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Points of Order

– in the House of Commons at 11:47 am on 14th January 2016.

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Photo of Chris Bryant Chris Bryant Shadow Leader of the House of Commons 11:47 am, 14th January 2016

On a point of order, Mr Speaker. The Leader of the House has twice now said that the student finance measure, which started consideration in Committee at 11.30 this morning, will automatically be voted on by the whole House, as it will end up appearing on the Remaining Orders of the Day, but that is not the case. I say gently to him that he does not understand the rules. The simple situation is that, because the measure is going through the negative process, unless there is a motion formally tabled and carried in this House that says it shall not pass into law by 23 January—the motion must be tabled by him, by Government, or, theoretically, by us on an Opposition day—it cannot come to pass. He should not inadvertently mislead us by suggesting that this will happen automatically. If he is saying that he will table such a motion and allow for a debate, we would be very grateful, but he should not inadvertently mislead the House.

Photo of John Bercow John Bercow Chair, Speaker's Committee on the Electoral Commission, Speaker of the House of Commons, Chair, Speaker's Committee for the Independent Parliamentary Standards Authority, Speaker of the House of Commons

I am sure that the shadow Leader of the House is not making a speech to, or at, the Leader of the House. What he is really doing is asking for my guidance, which I am happy to provide. If that guidance happens to coincide with his own interpretation of matters, I dare say that he will dance around the mulberry bush in exultant celebration. Let me tell him and the House what the position is. I understand that the regulations are indeed being debated in Committee as we speak as a result of a reference moved by Ministers in response to a prayer—that is a motion against the regulations. I am sure that the House is with me so far. That is a perfectly commonplace, almost prosaic, procedure. It is open to Ministers to bring forward the prayer for decision in the House without further debate, or it can be brought forward by the Opposition on an Opposition day for determination by the House. That is the situation.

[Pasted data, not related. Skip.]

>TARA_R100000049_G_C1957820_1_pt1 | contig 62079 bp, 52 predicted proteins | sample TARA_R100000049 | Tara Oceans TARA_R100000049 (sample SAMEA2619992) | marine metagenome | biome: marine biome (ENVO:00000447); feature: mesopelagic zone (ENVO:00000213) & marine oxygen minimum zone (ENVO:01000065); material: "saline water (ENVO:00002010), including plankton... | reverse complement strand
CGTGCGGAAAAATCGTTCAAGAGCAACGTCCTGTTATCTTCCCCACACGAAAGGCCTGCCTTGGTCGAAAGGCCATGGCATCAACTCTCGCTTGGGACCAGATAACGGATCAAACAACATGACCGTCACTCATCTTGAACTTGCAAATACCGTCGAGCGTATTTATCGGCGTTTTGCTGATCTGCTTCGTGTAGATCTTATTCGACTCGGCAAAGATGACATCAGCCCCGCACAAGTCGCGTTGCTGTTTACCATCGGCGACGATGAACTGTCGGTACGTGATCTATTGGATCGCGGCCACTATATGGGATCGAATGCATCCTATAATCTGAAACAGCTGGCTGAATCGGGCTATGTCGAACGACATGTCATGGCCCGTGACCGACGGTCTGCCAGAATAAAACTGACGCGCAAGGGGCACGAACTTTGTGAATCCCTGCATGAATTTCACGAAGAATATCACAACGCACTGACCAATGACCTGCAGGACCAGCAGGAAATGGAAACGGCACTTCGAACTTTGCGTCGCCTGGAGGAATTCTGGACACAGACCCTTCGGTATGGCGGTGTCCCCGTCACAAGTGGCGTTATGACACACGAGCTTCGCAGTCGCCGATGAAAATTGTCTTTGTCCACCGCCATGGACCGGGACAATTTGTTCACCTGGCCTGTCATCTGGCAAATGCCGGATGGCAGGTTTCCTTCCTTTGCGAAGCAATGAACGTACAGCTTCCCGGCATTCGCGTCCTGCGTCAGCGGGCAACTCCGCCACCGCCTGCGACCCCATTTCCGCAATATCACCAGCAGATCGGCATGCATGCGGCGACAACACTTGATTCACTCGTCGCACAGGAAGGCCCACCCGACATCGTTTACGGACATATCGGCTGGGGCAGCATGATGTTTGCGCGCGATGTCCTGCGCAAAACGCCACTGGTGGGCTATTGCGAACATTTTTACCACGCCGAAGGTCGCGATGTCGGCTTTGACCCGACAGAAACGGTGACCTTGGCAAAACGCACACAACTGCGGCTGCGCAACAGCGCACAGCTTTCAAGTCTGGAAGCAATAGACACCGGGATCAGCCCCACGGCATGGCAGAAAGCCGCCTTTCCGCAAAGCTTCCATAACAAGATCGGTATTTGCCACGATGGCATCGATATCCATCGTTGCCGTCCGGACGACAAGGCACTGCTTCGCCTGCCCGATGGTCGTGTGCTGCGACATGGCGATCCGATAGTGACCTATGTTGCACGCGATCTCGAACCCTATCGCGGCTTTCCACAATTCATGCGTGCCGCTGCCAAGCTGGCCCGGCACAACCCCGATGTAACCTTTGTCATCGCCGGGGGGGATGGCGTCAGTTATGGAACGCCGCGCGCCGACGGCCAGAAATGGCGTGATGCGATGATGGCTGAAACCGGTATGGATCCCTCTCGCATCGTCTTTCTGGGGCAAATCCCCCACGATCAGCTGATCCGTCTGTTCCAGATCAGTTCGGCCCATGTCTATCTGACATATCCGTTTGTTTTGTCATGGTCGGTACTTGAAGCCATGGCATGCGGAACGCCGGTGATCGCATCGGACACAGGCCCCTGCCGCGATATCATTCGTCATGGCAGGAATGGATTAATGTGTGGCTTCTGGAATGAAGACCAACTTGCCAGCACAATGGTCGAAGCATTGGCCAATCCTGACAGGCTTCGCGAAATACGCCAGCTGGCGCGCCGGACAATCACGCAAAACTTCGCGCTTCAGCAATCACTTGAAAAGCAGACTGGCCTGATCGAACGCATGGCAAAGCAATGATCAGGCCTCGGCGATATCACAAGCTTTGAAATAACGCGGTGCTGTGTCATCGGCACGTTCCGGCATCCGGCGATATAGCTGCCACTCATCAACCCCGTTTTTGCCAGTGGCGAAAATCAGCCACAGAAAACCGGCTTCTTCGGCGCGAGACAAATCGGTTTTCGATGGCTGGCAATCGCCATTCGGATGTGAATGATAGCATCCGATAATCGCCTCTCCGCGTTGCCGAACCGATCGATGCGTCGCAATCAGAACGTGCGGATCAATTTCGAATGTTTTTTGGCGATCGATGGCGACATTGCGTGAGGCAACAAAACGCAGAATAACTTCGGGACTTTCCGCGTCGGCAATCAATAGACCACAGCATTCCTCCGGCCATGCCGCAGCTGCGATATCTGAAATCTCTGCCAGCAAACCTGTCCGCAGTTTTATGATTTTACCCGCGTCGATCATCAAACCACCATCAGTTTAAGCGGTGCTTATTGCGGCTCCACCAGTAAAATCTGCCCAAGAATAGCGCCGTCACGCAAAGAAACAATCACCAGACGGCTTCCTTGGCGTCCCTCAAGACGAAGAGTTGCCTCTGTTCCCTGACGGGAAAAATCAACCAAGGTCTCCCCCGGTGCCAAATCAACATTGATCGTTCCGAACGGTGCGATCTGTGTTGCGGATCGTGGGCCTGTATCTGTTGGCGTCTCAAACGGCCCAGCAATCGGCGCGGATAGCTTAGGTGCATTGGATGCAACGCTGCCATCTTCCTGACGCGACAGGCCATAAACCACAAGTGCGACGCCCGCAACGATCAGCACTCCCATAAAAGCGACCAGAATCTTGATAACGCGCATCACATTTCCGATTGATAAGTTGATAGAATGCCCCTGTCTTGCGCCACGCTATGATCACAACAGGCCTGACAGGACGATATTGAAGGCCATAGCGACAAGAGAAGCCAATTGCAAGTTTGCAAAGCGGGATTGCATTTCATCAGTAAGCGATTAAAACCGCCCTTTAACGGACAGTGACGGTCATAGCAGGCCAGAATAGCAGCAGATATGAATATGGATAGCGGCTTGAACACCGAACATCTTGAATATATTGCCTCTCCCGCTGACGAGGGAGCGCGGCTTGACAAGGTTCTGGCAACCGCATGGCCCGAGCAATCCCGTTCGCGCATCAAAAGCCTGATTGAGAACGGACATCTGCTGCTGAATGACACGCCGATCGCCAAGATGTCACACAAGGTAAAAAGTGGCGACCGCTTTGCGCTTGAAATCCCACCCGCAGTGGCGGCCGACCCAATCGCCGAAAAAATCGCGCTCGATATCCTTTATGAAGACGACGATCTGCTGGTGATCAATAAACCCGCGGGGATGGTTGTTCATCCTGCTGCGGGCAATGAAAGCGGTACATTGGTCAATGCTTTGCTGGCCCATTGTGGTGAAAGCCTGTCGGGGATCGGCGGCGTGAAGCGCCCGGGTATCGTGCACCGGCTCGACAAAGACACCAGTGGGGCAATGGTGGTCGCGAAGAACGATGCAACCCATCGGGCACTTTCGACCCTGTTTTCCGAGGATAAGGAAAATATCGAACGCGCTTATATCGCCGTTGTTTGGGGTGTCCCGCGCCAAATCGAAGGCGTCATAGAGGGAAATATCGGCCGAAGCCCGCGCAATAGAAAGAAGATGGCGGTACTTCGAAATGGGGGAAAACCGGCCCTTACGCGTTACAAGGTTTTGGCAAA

Photo of Chris Bryant Chris Bryant Shadow Leader of the House of Commons

Further to that point of order, Mr Speaker. I am grateful for that guidance. May I seek a little bit more? I was not sure whether you heard the Deputy Leader of the House say, “Yes, that is what’s going to happen,” because that is not what, thus far, the Government have said—

Photo of Chris Bryant Chris Bryant Shadow Leader of the House of Commons

That they will bring forward a motion, so that there is a vote. It does not happen automatically. As I understand it, the Government have to decide to do it. If the Leader or Deputy Leader of the House would nod to indicate that that is what they are going to do—

Photo of John Bercow John Bercow Chair, Speaker's Committee on the Electoral Commission, Speaker of the House of Commons, Chair, Speaker's Committee for the Independent Parliamentary Standards Authority, Speaker of the House of Commons

Look, the hon. Gentleman is an extremely important Member of this House, and no one is more keenly conscious of that fact than he, but it is not for him to seek to persuade, cajole or exhort people to nod. If the Leader or Deputy Leader of the House wishes to give the House a clear indication now of the Government’s intentions in respect of this matter, specifically the centrality or otherwise of the Chamber to its resolution, either of them is perfectly free to do so, but neither of them is under any obligation. It is a case of speak now or, if not forever hold your peace, for the time being do so.

Photo of Therese Coffey Therese Coffey The Deputy Leader of the House of Commons

Further to that point of order, Mr Speaker. I am not going to announce the business of the House, because the Leader of the House has already done that, but any Member can go and participate in that debate now. It is then for the Government to decide whether to bring the matter forward, as you have already pointed out in your guidance, Mr Speaker.